The clear winner in utilizing the semi-monthly is the information sector. Those in publishing, movies and tv, broadcasting, telecommunications industries and data processing industries are more inclined to go with a semi-monthly payroll. Perhaps it’s the fast pace of these industries that gives them the benefit of the semi-monthly pay schedule.

Financial Activities Industry

Second to information industries is the financial activities supersector. If your organization is in finance and insurance, real estate, or rental and leasing, you fall in the financial activities supersector and could benefit from following the industry standard of semi-monthly pay. Similar to the information sector, this industry never stops moving, and this may be the main reason they select a semi-monthly pay schedule for the consistency and ease of organizational administration.

How to Get Started Offering Semi-Monthly Payroll

When it comes to offering semi-monthly payroll, there are a few things you should do before you start selecting pay dates and begin your journey. Let’s review them below.

Step 1: Know the Laws

Before you set your organization up on a semi-monthly payroll, check if you’re legally allowed to do this. Specific states have pay frequency laws that may pertain to your organization. Some states, such as Massachusetts, are specific enough to verify that hourly employees must be paid either weekly or biweekly, while other states such as Connecticut say that payday should be “two or more days in a month, not more than 16 days apart.” Know the laws before you jump into offering a semi-monthly payroll cycle for your company.

Step 2: Follow Industry Standards

Depending on your industry, as you have seen, some gravitate towards a semi-monthly schedule while other industries are hard set on a biweekly or monthly payroll. Try to stick within the industry you are in to avoid making it difficult for your employees when they transition to your organization. For example, if you’re in the hospitality industry, which falls most commonly under a biweekly schedule, stay consistent with those standards.

Step 3: Put Employees’ Needs First

It may feel better for your organization to process biweekly and have payroll the same day every other week, or perhaps the idea of lowering your accounting and payroll processing costs has you leaning towards semi-monthly payroll. Either way, be sure to evaluate it on the side of the employee first and foremost. Decide if the larger paychecks would benefit your employees or if waiting longer to get paid will hurt them in the long run. If you’re looking to switch, poll some employees and see how this would affect their bottom line and take this into consideration as you evaluate a change.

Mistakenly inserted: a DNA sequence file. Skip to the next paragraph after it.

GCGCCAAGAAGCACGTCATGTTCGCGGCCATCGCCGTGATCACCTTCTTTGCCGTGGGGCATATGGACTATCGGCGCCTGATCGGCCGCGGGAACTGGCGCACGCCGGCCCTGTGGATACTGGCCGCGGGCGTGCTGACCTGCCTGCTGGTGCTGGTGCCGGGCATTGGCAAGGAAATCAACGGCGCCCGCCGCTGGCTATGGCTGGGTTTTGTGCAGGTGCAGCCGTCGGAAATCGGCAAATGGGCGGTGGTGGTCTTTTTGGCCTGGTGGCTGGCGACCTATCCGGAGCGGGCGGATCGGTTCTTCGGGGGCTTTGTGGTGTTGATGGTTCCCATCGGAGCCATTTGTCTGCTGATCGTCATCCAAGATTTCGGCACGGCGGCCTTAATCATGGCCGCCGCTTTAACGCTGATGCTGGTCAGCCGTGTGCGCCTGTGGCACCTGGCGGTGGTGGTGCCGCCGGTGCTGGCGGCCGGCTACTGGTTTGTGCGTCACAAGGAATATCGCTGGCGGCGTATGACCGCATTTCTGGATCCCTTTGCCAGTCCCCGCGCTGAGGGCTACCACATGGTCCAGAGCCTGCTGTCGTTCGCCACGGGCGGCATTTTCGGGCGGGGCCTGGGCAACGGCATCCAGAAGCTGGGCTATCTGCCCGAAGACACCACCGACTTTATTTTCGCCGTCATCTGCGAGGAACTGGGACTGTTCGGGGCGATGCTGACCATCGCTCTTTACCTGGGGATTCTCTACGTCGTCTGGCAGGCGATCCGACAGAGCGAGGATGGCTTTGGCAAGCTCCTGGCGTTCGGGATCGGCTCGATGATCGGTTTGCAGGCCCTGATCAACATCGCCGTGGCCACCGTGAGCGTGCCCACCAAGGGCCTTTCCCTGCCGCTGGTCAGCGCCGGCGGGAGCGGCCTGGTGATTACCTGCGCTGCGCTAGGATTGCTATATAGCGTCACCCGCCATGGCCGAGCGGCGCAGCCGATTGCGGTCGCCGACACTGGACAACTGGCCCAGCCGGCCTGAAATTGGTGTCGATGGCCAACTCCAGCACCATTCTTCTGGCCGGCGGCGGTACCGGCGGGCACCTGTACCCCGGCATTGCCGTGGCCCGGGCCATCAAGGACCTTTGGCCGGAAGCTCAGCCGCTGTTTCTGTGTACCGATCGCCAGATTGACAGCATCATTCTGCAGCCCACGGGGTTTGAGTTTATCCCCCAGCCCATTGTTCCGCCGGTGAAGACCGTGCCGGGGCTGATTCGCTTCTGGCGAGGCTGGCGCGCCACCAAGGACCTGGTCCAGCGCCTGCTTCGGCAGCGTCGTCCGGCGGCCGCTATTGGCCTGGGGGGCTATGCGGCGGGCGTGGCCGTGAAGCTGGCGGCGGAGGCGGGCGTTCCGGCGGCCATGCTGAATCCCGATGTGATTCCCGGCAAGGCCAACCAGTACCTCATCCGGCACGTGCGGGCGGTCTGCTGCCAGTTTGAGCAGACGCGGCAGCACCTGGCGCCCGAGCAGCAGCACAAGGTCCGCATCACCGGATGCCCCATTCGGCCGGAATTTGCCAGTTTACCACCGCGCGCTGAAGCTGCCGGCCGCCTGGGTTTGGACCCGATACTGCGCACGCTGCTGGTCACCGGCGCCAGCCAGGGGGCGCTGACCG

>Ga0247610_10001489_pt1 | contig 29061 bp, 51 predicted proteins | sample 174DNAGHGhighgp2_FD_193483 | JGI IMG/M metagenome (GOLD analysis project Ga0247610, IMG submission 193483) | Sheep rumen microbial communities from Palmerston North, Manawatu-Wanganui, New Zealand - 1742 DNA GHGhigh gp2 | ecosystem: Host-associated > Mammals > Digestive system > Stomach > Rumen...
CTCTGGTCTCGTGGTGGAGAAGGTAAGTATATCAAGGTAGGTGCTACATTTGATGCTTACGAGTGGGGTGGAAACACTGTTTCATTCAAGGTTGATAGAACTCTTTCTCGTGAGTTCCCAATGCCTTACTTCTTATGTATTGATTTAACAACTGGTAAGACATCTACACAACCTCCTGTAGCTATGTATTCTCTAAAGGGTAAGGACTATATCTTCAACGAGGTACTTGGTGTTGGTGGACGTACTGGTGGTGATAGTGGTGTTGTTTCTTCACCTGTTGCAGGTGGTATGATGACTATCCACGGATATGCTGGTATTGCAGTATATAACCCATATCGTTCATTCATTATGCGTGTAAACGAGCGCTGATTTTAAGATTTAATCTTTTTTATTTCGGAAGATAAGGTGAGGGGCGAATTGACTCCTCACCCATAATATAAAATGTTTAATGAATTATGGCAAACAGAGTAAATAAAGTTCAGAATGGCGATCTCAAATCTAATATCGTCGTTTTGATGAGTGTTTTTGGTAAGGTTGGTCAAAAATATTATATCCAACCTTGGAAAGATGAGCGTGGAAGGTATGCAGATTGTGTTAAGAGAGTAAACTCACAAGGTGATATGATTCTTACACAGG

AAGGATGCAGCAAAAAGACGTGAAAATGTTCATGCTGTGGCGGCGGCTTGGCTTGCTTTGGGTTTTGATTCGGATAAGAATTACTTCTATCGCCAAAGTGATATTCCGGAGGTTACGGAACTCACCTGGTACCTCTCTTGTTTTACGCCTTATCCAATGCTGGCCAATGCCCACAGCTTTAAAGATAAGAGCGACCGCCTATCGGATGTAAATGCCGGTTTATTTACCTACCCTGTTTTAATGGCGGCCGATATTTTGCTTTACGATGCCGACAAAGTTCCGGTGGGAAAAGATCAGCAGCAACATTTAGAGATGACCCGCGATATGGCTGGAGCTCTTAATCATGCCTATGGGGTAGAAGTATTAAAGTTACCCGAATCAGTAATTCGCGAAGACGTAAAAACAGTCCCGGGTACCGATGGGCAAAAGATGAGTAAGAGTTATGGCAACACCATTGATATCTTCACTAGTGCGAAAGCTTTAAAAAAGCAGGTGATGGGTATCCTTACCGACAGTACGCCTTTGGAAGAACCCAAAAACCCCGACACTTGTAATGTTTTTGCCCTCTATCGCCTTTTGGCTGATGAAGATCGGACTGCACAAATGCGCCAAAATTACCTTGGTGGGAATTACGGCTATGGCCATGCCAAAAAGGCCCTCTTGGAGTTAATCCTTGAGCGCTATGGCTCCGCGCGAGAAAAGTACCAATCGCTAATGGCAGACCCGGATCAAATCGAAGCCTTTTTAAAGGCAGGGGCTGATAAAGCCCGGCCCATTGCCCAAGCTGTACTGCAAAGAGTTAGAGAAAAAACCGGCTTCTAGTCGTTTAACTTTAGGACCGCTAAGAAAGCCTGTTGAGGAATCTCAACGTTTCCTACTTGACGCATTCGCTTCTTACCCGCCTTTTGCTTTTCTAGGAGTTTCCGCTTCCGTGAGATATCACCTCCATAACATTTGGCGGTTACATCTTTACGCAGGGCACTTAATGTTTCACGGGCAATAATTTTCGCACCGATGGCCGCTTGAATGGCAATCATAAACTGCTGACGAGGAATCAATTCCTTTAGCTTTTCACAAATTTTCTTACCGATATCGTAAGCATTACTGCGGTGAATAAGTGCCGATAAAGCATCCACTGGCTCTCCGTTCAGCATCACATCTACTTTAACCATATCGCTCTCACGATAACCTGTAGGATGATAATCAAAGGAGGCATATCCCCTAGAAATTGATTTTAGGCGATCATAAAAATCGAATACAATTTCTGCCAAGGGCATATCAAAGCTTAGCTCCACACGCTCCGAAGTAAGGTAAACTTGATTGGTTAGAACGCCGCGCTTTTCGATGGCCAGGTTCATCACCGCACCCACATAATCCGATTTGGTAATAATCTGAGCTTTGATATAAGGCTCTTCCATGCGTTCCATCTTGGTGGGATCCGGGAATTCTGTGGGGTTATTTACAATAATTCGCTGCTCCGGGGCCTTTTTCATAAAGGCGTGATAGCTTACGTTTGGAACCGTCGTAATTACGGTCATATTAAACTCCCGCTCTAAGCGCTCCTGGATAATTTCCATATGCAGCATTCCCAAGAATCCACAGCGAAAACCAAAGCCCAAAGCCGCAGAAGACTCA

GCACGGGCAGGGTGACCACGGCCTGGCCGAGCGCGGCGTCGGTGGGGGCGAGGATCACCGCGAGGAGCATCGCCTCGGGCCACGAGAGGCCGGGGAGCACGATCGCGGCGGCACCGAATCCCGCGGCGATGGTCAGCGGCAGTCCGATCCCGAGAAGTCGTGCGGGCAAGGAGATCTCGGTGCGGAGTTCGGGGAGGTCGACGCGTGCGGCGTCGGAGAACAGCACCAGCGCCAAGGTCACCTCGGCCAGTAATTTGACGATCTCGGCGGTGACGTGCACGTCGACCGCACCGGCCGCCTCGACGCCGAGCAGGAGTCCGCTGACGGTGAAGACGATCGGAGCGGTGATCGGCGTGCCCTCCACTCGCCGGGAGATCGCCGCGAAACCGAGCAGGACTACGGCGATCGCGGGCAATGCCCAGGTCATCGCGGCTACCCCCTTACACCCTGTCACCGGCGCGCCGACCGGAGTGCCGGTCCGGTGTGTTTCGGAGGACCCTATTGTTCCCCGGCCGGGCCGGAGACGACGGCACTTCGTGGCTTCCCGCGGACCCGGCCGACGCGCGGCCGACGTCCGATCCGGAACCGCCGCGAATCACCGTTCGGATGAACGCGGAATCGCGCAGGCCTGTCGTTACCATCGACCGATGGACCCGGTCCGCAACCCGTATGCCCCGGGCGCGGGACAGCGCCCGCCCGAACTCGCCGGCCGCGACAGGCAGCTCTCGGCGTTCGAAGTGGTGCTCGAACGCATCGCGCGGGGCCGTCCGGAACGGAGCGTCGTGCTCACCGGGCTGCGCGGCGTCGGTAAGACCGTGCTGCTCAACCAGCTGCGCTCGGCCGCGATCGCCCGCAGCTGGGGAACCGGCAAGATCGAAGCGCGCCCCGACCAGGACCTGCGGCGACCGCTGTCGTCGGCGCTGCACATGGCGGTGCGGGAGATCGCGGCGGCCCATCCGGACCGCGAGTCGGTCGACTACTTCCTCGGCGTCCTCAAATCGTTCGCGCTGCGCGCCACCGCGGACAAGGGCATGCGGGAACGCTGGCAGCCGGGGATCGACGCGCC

Shalie Reich

Shalie Reich

Shalie has over 4 years of experience working in a variety of HR positions and organizations including: working as an HR department "of one", working with a start-up based in Europe, to working in a fully established robust USA based HR department. Shalie has experience in multiple states and countries with all aspects of the HR spectrum. She has a passion to share her knowledge and experience to benefit the HR profession!
View author page
Frequently asked questions
Other Related Terms
1099-NEC Form
Base Pay
Biweekly Pay
Biweekly Payroll
Commission Plan
Compensable Time
Compensation Metrics
Daily Payroll
Direct Deposit Authorization Form
Disposable Earnings
Employee Time Clock
FLSA Exempt
Gross Pay
Gross Up
Hourly Wage
Imputed Income
Medicare Tax
Merit Pay
Minimum Wage
Monthly Payroll
Net Pay
Next-Day Direct Deposit
On-Call Compensation
Overpaying Employees
Pay Date
Pay Period
Pay Rate
Payroll Accrual
Payroll Analytics
Payroll Deductions
Payroll Frequency
Payroll Liabilities
Payroll Mistakes
Payroll Reporting
Payroll System
Physical Paychecks
Salary Basis Test
Salary Range Spread
State and Local Taxes
Step-Rate Compensation Structure
Tax Identification Number (TIN)
The Duties Test
Training Pay
Underpaying Employees
Wage Theft
Wage/Salary Compression
Weekly Payroll
Work Opportunity Tax Credit (WOTC)
Eddy's HR Newsletter
Sign up for our email newsletter for helpful HR advice and ideas.
Simple and accurate payroll.
Pay your U.S.-based employees on time, every time, with Eddy.